The company’s CEO said he is witnessing many on-demand companies slowly but surely go out of business, and is more convinced than ever that offering that extra little bit of knowledge to customers is what will inspire them to spend more time with Thirstie, and return to the app on a regular basis.
Uber-style apps for children face an uphill battle, in part because trust isn’t something the on-demand economy is known for and people aren’t as willing to entrust their children with a stranger as they are their laundry or their take-out. But creative solutions abound.
Launched in 2015, the on-demand moving app connects anyone who needs a mover or delivery with a professional mover in minutes. Whether it’s for moving a couch, a whole home or even getting some big purchases home from a day of shopping, the idea is that you can get a van or a truck and some movers when and where the need arises.
While dialing 911 is the correct response when major emergencies occur, it isn’t always appropriate for lesser events, like flat tires or minor medical injuries. For events that are urgent but not life-threatening, a host of specialty on-demand apps are looking to fill the void.
The on-demand economy relies on a steady stream of self-employed workers who are willing to trade steady paychecks for flexibility and autonomy. But as the number of on-demand platforms increases, it’s becoming more of a challenge for companies to hold on to qualified workers.
“Customers drive booking, bookings drive pros, the pros drive availability and availability comes all the way back around and drives customers and booking,” Handy founder Oisin Hanrahan tells Street Fight. His company and others are figuring out over time what works and what doesn’t in local on-demand.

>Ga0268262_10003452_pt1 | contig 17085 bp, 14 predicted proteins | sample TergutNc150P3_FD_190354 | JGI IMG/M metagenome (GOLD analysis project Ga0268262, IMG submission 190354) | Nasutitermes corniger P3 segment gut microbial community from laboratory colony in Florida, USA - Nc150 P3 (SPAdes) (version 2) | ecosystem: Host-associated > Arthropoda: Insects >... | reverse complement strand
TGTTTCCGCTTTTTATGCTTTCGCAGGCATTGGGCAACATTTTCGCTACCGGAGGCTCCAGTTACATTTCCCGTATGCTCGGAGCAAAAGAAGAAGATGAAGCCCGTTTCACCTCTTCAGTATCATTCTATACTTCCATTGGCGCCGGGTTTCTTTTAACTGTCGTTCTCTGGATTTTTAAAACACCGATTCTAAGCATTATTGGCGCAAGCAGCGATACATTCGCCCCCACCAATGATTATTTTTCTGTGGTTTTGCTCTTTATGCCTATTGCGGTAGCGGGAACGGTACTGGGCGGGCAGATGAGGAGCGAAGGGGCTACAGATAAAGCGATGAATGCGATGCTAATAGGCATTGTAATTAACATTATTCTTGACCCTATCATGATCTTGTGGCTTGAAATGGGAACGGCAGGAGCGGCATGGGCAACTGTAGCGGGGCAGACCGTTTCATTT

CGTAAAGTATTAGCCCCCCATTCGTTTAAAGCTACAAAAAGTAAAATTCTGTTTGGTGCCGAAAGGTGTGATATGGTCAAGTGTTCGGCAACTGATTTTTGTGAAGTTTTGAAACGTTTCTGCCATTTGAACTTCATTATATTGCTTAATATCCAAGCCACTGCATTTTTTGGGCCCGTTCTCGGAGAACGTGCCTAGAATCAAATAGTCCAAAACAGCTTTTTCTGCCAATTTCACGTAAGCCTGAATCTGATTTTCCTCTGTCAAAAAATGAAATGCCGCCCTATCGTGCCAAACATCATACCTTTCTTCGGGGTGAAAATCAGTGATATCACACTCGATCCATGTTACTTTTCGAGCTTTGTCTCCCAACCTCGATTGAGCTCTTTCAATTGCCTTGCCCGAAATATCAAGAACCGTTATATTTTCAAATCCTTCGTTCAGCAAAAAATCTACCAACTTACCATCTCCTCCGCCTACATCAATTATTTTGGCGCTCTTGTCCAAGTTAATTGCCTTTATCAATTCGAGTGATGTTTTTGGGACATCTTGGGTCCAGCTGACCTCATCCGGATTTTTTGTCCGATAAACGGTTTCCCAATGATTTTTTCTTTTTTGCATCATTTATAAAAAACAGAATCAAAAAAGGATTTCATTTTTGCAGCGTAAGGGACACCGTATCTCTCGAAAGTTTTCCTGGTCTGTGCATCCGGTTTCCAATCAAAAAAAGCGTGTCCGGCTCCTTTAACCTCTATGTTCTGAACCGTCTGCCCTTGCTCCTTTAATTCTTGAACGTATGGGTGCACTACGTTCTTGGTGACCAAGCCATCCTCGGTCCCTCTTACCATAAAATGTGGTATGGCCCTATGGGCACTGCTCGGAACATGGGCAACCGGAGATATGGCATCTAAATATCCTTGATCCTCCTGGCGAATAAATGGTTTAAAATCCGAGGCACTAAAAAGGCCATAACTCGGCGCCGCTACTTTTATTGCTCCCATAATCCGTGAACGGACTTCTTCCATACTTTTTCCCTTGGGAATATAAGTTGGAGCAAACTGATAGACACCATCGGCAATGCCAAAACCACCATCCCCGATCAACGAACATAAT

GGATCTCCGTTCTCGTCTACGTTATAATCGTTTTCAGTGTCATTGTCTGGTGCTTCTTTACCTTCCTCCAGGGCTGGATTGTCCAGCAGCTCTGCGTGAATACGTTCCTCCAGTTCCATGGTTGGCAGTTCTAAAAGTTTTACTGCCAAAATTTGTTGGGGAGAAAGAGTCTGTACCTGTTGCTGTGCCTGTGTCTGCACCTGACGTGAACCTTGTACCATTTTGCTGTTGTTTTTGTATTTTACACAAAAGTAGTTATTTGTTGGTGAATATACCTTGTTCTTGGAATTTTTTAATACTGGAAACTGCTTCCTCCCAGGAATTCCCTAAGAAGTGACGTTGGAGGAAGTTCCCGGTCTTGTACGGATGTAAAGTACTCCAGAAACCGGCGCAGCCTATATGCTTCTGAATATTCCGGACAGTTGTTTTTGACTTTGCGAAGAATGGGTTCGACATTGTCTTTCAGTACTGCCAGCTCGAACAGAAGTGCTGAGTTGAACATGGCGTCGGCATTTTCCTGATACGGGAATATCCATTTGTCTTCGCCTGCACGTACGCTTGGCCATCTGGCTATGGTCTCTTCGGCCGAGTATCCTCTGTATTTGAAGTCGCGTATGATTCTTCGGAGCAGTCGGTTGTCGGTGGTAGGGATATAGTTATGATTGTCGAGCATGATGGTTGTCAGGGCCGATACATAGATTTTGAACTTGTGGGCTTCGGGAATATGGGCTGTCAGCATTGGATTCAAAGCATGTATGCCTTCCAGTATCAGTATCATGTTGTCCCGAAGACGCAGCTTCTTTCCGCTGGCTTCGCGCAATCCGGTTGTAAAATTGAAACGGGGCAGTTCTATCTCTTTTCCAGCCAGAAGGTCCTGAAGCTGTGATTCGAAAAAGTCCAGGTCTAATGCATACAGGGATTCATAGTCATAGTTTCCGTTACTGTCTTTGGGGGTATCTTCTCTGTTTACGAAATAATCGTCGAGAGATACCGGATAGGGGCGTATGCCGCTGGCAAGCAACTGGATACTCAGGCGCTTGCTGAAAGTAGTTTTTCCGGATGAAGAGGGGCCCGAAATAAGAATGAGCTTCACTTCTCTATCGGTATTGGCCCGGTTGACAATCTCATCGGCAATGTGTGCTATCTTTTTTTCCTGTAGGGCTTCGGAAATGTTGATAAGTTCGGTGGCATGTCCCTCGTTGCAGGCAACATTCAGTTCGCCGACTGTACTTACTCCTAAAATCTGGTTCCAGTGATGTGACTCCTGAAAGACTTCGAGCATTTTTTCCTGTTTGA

Translating the desire to support business owners with successful on-demand functionality relies heavily on DoorDash’s 200 core employees. In 2015, the company expanded from three markets to 22, and CEO Tony Xu says he expects the company to double in size in 2016.
With 2015 drawing to a close, it’s time again to look ahead to what we can expect in the hyperlocal space in 2016. We asked Street Fight staffers and weekly columnists what they thought would be the biggest story (or stories) in local in 2016. We’ll be running their outlooks in two installments, the first today and the second tomorrow.
Pop-up shops are becoming of a fixture of the omnichannel retail landscape — and not just during the holiday season. Storefront is a three-year-old startup that connects anyone who wants to sell and promote their wares with landlords who have retail spaces they want to rent — a “marketplace for renting short-term retail space,” as co-founder and CEO Erik Eliason described it. The model is proving successful in syncing both large retailers and local artisan/makers with physical spaces that would otherwise lie dormant.
A roundup of today’s big stories in hyperlocal publishing, marketing, commerce, and technology… Yahoo Struggles as an Afterthought to Advertisers (New York Times)… Starbucks Launches Delivery Service in Partnership with Postmates (TechCrunch)… On-Demand and Deep Linking Becoming More Deeply Linked (Street Fight)…
In the era of UberRUSH, Postmates, DoorDash, and others, every business with an in-house delivery fleet is feeling the pressure to provide the same kind of on-demand delivery experience. The driving force behind the demand for on-demand is time, or the perceived lack thereof. Consumers have shown they will pay a premium to save it.
A year into the on-demand revolution, the question persists: Where’s it going next? So far, it’s gone into nearly every local vertical, but there are still areas with the right conditions for on-demand models to take root, some of which remain underdeveloped. These include higher-end professional services like lawyers and doctors, project-based work like design and writing, and, of course, SMBs, especially when it comes to local marketing and advertising.
“I’ve long been a believer that on-demand is going to revolutionize every service sector in the economy. There will be different flavors of it, based on the characteristics of particular verticals. Five years from now, this is how everybody’s going to get service for everything,” said Urgent.ly CEO Chris Spanos.
On-demand is a convenient rubric for speaking about a certain type of currently faddish platform, but not every underlying service or product is the same. Transportation is not the same as home services or restaurants. By extension, not everything Uber does will work equally well outside of its particular niche. Demand-based pricing is a prime example.
Success in this market doesn’t come from betting that millions of consumers will change their purchase behaviors. Success in the on-demand economy employs a simple, time-tested formula: taking an existing service — one that a lot of people use — and making it better.